George Marshall explored the latest research explaining how climate change has become so challenging for conservatives, and why this should be so marked in the English-speaking world.
It is a question that goes to the heart of the wider psychological reasons why people find it so hard to accept this issue, and the ways that people construct narratives of threat and opportunity around their worldviews.
Across the Anglophone countries, research into public attitudes on climate change consistently show one common feature: that people with conservative politics are far more likely to play down, disattend, or openly deny climate change than people with left-wing politics.
Even more worrisome, in the USA and Australia a rejection of climate science has become a key identifier of right-wing political culture, to the extent that in some US surveys a denial of climate change is a stronger indicator of people’s politics than support for the death penalty or opposition to gun control and abortion.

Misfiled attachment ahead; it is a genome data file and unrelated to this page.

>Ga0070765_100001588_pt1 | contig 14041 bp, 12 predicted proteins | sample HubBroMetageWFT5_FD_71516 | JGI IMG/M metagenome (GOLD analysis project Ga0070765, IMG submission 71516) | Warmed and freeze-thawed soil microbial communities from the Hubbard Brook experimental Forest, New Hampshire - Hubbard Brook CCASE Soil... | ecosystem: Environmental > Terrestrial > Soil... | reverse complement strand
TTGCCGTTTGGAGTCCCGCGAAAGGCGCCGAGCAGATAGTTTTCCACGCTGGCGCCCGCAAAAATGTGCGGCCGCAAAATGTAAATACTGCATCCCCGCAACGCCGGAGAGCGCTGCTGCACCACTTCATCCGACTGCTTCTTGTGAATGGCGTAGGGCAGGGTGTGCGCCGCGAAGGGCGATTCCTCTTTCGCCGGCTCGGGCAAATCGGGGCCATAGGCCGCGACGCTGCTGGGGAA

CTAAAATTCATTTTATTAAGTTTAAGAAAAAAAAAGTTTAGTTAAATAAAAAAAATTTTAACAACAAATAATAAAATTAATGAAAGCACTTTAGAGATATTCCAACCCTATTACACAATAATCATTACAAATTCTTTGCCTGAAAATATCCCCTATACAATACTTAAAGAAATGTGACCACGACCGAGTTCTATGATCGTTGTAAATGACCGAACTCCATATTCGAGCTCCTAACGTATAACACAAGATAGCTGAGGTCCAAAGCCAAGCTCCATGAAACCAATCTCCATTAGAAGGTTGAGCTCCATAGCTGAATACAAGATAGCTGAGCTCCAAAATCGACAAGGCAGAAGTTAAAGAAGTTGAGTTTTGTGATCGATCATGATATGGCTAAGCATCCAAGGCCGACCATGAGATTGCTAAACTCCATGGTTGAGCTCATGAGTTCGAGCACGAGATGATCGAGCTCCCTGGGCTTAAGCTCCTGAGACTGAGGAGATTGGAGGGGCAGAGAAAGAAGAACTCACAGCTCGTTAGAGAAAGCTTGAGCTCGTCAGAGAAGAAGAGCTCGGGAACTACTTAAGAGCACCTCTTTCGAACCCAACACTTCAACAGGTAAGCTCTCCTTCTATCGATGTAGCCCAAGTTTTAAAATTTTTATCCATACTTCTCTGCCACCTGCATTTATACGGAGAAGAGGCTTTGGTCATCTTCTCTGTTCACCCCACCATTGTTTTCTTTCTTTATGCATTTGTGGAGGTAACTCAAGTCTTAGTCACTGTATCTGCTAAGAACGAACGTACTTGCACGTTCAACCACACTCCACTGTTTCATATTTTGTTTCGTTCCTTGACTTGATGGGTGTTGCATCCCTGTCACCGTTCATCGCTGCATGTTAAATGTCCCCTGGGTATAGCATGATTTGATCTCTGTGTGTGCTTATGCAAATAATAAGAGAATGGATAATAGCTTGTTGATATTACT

What is also interesting is that this political polarisation is not found across all cultures. In Germany and Japan for example there is no measurable political influence on attitudes towards climate change.
George Marshall and the organisation he founded, Climate Outreach are internationally recognised specialists in this field, and in his presentation George drew on their two reports on this theme, and research in Wales, England, Australia, and among members of the European Parliament. Resources they have developed are on their website. George is the author of the widely acclaimed new book, Don’t Even Think About It: Why Our Brains Are Wired To Ignore Climate Change
Rosemary Randall is a psychotherapist and is on the steering committee of the CPA. She is co-founder of the Carbon Conversations project and co-author (with Andy Brown) of In Time for Tomorrow? the Carbon Conversations Handbook